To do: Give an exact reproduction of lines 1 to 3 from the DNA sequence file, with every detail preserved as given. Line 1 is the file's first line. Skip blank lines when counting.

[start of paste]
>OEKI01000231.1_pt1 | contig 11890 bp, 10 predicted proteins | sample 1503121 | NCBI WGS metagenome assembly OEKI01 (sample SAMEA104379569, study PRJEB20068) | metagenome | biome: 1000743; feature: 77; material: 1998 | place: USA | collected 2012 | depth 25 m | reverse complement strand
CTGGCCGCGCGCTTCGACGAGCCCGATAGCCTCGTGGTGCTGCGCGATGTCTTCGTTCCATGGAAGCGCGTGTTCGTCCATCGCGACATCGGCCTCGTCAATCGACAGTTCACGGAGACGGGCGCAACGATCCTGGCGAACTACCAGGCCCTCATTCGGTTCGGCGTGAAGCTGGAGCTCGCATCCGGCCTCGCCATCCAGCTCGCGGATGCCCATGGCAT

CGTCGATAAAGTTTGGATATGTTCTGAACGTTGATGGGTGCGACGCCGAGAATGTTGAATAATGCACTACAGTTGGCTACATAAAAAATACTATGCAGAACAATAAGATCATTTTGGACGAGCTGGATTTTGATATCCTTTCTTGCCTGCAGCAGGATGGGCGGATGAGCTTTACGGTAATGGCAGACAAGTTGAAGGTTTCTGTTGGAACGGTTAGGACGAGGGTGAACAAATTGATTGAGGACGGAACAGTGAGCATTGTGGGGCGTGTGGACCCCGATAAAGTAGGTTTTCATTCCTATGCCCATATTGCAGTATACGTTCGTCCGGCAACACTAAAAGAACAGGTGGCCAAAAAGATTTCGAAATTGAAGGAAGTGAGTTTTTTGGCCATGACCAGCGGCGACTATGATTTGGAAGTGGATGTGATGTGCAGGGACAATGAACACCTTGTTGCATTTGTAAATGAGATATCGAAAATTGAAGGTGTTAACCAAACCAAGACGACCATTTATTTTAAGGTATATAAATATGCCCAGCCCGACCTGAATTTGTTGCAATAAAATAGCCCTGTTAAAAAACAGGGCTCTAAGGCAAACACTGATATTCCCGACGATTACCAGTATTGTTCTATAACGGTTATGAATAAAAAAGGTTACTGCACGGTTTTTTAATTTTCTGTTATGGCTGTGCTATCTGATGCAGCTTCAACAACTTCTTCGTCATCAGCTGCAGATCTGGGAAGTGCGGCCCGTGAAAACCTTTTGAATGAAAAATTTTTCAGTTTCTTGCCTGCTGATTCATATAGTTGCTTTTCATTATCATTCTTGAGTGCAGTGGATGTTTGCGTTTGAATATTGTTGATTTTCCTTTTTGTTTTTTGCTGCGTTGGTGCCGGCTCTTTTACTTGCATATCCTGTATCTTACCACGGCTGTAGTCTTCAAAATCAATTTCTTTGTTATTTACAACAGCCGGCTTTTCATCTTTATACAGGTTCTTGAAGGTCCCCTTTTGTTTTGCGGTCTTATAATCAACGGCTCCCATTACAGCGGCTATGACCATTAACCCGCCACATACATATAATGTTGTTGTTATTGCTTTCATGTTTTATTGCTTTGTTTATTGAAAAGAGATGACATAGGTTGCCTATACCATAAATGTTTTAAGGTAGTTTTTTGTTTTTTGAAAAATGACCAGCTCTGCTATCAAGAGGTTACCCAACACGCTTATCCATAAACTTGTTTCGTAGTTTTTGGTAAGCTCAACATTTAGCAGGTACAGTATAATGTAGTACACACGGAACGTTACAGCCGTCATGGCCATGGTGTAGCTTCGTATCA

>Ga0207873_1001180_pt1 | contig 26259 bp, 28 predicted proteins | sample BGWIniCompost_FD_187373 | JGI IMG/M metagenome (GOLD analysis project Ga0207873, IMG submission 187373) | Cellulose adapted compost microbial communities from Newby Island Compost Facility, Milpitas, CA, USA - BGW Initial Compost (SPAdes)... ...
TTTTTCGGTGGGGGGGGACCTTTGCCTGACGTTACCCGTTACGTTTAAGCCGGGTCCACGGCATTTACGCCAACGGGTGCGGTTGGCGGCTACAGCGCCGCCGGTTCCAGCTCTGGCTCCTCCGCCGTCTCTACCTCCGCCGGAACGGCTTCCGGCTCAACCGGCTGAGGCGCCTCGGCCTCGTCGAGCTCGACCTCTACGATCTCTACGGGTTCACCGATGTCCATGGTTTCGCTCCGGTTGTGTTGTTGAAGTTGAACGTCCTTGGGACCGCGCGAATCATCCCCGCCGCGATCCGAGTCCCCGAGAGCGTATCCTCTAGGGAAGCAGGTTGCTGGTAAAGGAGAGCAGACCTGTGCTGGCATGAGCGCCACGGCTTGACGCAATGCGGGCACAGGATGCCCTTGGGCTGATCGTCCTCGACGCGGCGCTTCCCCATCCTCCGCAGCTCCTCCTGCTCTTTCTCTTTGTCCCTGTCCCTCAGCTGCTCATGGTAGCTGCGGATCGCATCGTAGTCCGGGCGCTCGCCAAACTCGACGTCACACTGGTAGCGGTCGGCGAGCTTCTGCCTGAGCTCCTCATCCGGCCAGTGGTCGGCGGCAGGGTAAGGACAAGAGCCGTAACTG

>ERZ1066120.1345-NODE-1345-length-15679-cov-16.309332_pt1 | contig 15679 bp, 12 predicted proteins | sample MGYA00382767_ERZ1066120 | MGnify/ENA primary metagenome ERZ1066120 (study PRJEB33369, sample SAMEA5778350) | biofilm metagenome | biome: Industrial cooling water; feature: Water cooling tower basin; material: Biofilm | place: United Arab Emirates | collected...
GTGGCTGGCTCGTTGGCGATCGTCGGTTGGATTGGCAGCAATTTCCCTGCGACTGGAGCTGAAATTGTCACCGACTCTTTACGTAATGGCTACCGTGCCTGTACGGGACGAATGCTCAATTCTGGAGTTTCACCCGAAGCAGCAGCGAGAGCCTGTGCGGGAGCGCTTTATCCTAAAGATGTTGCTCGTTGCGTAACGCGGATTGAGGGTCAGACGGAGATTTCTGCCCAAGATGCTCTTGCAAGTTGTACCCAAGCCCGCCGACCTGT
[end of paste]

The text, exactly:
>OEKI01000231.1_pt1 | contig 11890 bp, 10 predicted proteins | sample 1503121 | NCBI WGS metagenome assembly OEKI01 (sample SAMEA104379569, study PRJEB20068) | metagenome | biome: 1000743; feature: 77; material: 1998 | place: USA | collected 2012 | depth 25 m | reverse complement strand
CTGGCCGCGCGCTTCGACGAGCCCGATAGCCTCGTGGTGCTGCGCGATGTCTTCGTTCCATGGAAGCGCGTGTTCGTCCATCGCGACATCGGCCTCGTCAATCGACAGTTCACGGAGACGGGCGCAACGATCCTGGCGAACTACCAGGCCCTCATTCGGTTCGGCGTGAAGCTGGAGCTCGCATCCGGCCTCGCCATCCAGCTCGCGGATGCCCATGGCAT

CGTCGATAAAGTTTGGATATGTTCTGAACGTTGATGGGTGCGACGCCGAGAATGTTGAATAATGCACTACAGTTGGCTACATAAAAAATACTATGCAGAACAATAAGATCATTTTGGACGAGCTGGATTTTGATATCCTTTCTTGCCTGCAGCAGGATGGGCGGATGAGCTTTACGGTAATGGCAGACAAGTTGAAGGTTTCTGTTGGAACGGTTAGGACGAGGGTGAACAAATTGATTGAGGACGGAACAGTGAGCATTGTGGGGCGTGTGGACCCCGATAAAGTAGGTTTTCATTCCTATGCCCATATTGCAGTATACGTTCGTCCGGCAACACTAAAAGAACAGGTGGCCAAAAAGATTTCGAAATTGAAGGAAGTGAGTTTTTTGGCCATGACCAGCGGCGACTATGATTTGGAAGTGGATGTGATGTGCAGGGACAATGAACACCTTGTTGCATTTGTAAATGAGATATCGAAAATTGAAGGTGTTAACCAAACCAAGACGACCATTTATTTTAAGGTATATAAATATGCCCAGCCCGACCTGAATTTGTTGCAATAAAATAGCCCTGTTAAAAAACAGGGCTCTAAGGCAAACACTGATATTCCCGACGATTACCAGTATTGTTCTATAACGGTTATGAATAAAAAAGGTTACTGCACGGTTTTTTAATTTTCTGTTATGGCTGTGCTATCTGATGCAGCTTCAACAACTTCTTCGTCATCAGCTGCAGATCTGGGAAGTGCGGCCCGTGAAAACCTTTTGAATGAAAAATTTTTCAGTTTCTTGCCTGCTGATTCATATAGTTGCTTTTCATTATCATTCTTGAGTGCAGTGGATGTTTGCGTTTGAATATTGTTGATTTTCCTTTTTGTTTTTTGCTGCGTTGGTGCCGGCTCTTTTACTTGCATATCCTGTATCTTACCACGGCTGTAGTCTTCAAAATCAATTTCTTTGTTATTTACAACAGCCGGCTTTTCATCTTTATACAGGTTCTTGAAGGTCCCCTTTTGTTTTGCGGTCTTATAATCAACGGCTCCCATTACAGCGGCTATGACCATTAACCCGCCACATACATATAATGTTGTTGTTATTGCTTTCATGTTTTATTGCTTTGTTTATTGAAAAGAGATGACATAGGTTGCCTATACCATAAATGTTTTAAGGTAGTTTTTTGTTTTTTGAAAAATGACCAGCTCTGCTATCAAGAGGTTACCCAACACGCTTATCCATAAACTTGTTTCGTAGTTTTTGGTAAGCTCAACATTTAGCAGGTACAGTATAATGTAGTACACACGGAACGTTACAGCCGTCATGGCCATGGTGTAGCTTCGTATCA